While I recently talked about the NCAA requirements and their sliding scale that allows you do be eligible as a freshman, a big part of that scale is determined by your SAT/ACT score. While you don’t need to take both, scoring high on one of the tests will allow you to have a little more breathing room if you have a low GPA.
And while the dream for everyone is to get a scholarship that will pay for college and allow you to play the sport you love all year, that may not always work out. You may not be good enough for that scholarship coming out of high school or eventually decide to transfer out. That is where the real importance of an ACT/SAT score comes in.
Outside of receiving a full athletic scholarship (Which normally only happens at the highest ranks of Division I), there will still be a large chunk of change that you will need to find a way to pay for. The college coaches will be there helping you trying to find every loophole possible but one easy way to make sure that the price tag for your education is low is to score well on your ACT/SAT.
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I have seen myself that many smaller colleges actually have a sliding scale regarding your GPA and test scores. The higher that both are, the more money that you will be given each year in an academic scholarship. And because that helps reduce the price of the school up front, it will open many more doors than if you had done poorly on these tests.
While you don’t realize it when you are 16, 17, or 18 years old, it is worth it to take as many Saturday mornings as possible. Many students may just take it once, get a passing scoring, and move on. But to get more academic money at the college level, you might as well spend a few tries at getting the highest score possible.
Looking back, I wish that I would have taken the time to take the test multiple times. I was perfectly happy with the score that I received the first time taking it and had no problem getting into any colleges that I was interested in. But I know if I had focused on it more, I could have done much better. And with that, my current student loans would be much less than what they are now.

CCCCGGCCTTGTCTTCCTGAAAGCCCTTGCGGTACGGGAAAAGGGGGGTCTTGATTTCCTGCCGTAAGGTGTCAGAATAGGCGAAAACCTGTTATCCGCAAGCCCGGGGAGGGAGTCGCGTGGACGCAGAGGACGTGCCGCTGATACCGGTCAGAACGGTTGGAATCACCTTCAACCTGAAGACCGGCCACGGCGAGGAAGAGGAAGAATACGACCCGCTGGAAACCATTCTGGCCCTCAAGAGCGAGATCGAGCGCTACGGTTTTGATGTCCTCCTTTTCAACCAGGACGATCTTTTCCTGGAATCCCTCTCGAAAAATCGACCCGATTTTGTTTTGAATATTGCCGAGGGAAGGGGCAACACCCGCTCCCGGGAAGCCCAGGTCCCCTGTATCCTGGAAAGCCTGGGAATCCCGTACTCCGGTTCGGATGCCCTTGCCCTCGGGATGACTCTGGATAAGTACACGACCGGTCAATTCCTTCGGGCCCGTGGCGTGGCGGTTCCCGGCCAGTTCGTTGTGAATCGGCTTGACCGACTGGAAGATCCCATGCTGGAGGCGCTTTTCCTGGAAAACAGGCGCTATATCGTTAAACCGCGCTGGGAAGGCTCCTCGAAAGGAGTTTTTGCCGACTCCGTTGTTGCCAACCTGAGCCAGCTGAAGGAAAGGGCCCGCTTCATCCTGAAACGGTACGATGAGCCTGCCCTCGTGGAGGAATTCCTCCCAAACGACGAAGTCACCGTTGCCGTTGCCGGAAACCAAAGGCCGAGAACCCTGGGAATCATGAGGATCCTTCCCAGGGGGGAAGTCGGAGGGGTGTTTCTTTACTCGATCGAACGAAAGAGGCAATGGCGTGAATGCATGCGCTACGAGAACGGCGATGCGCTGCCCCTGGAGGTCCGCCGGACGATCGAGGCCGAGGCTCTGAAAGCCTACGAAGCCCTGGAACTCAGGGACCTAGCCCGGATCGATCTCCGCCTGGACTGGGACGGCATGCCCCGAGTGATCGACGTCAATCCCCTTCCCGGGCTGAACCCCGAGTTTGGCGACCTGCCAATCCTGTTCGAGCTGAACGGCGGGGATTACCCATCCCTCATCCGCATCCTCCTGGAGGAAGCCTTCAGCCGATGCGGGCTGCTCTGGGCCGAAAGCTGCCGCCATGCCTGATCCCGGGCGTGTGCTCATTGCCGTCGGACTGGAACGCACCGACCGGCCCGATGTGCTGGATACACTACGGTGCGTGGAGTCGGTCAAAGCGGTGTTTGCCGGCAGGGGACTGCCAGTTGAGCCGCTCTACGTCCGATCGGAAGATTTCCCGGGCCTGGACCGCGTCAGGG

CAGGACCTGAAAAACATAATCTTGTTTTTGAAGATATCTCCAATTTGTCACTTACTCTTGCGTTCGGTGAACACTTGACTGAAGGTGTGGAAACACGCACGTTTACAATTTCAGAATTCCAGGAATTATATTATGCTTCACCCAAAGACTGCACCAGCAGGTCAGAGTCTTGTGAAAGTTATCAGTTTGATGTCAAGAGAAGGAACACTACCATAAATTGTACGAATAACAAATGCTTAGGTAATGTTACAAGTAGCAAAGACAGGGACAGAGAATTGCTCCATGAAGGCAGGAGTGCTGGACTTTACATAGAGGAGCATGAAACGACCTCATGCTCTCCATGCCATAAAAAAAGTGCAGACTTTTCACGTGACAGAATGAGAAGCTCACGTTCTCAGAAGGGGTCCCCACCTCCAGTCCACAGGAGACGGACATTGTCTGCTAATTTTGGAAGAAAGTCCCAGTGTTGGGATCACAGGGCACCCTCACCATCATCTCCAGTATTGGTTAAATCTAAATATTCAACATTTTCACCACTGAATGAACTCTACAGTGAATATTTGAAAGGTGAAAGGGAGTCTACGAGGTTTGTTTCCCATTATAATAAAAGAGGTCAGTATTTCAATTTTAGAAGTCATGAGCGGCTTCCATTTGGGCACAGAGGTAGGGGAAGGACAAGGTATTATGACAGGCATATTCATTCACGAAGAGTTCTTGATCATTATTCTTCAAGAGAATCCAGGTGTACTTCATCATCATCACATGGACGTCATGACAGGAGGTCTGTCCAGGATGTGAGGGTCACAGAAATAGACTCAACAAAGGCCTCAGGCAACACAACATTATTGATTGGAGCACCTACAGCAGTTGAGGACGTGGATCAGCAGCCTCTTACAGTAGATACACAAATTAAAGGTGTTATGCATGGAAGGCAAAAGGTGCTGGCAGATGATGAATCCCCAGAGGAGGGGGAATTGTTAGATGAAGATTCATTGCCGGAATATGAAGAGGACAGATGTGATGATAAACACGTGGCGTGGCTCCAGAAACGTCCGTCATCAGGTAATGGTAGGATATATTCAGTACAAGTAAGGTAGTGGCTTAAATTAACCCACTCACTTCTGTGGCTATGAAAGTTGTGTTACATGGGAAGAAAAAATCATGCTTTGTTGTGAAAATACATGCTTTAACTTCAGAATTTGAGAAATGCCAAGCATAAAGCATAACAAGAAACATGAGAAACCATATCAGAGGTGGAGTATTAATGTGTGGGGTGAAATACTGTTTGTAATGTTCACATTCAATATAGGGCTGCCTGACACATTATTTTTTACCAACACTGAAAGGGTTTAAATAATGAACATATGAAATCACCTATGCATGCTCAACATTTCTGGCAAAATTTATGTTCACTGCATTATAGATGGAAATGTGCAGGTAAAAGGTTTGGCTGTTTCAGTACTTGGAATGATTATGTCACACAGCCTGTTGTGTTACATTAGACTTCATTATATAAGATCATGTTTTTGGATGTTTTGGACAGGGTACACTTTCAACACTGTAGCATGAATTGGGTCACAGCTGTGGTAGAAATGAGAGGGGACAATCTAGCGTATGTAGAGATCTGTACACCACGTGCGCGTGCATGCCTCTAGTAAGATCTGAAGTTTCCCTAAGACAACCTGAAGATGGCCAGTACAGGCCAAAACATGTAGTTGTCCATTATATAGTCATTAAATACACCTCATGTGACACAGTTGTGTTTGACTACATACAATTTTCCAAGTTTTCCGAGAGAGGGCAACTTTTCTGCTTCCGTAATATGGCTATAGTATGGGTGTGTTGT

A good example of what getting a high ACT/SAT score is that of a basketball recruit a few years back. He had some major ability to shoot the ball and had size as well. Division I schools from throughout the country were recruiting him but he wanted to stay close to home and attend State University. But because they were out of scholarships, most normal recruits would have started looking elsewhere.
Because this athlete had worked so hard in the classroom, it really paid off about the time he was getting ready for college. He ended up getting what they call a Presidential Scholarship that paid for his entire four or five years of attending college. The time that this athlete had paid off and he was going to college for free so it didn’t matter much if he was on a scholarship or not.
That scholarship ended up allowing him to go to this major Division I school and eventually start and standout. While he was plagued with injury problems during his career at the school, he wouldn’t have been able to play there without the work he had done in the classroom.
Anyways, if you are not getting a full athletic scholarship to go to college, think long and hard about if it would be worth it to spend another Saturday taking a standardized test. There are a lot more fun things that you could be doing with your time but it could save you thousands upon thousands of dollars in the long run.